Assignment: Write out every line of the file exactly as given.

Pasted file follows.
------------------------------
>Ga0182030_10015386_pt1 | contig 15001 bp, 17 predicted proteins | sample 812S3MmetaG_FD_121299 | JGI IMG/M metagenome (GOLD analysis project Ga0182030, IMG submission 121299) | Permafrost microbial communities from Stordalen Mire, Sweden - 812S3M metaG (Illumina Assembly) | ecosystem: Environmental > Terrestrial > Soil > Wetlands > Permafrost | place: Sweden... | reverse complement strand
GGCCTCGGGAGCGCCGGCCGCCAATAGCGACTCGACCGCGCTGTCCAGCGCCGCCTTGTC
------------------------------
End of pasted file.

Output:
>Ga0182030_10015386_pt1 | contig 15001 bp, 17 predicted proteins | sample 812S3MmetaG_FD_121299 | JGI IMG/M metagenome (GOLD analysis project Ga0182030, IMG submission 121299) | Permafrost microbial communities from Stordalen Mire, Sweden - 812S3M metaG (Illumina Assembly) | ecosystem: Environmental > Terrestrial > Soil > Wetlands > Permafrost | place: Sweden... | reverse complement strand
GGCCTCGGGAGCGCCGGCCGCCAATAGCGACTCGACCGCGCTGTCCAGCGCCGCCTTGTC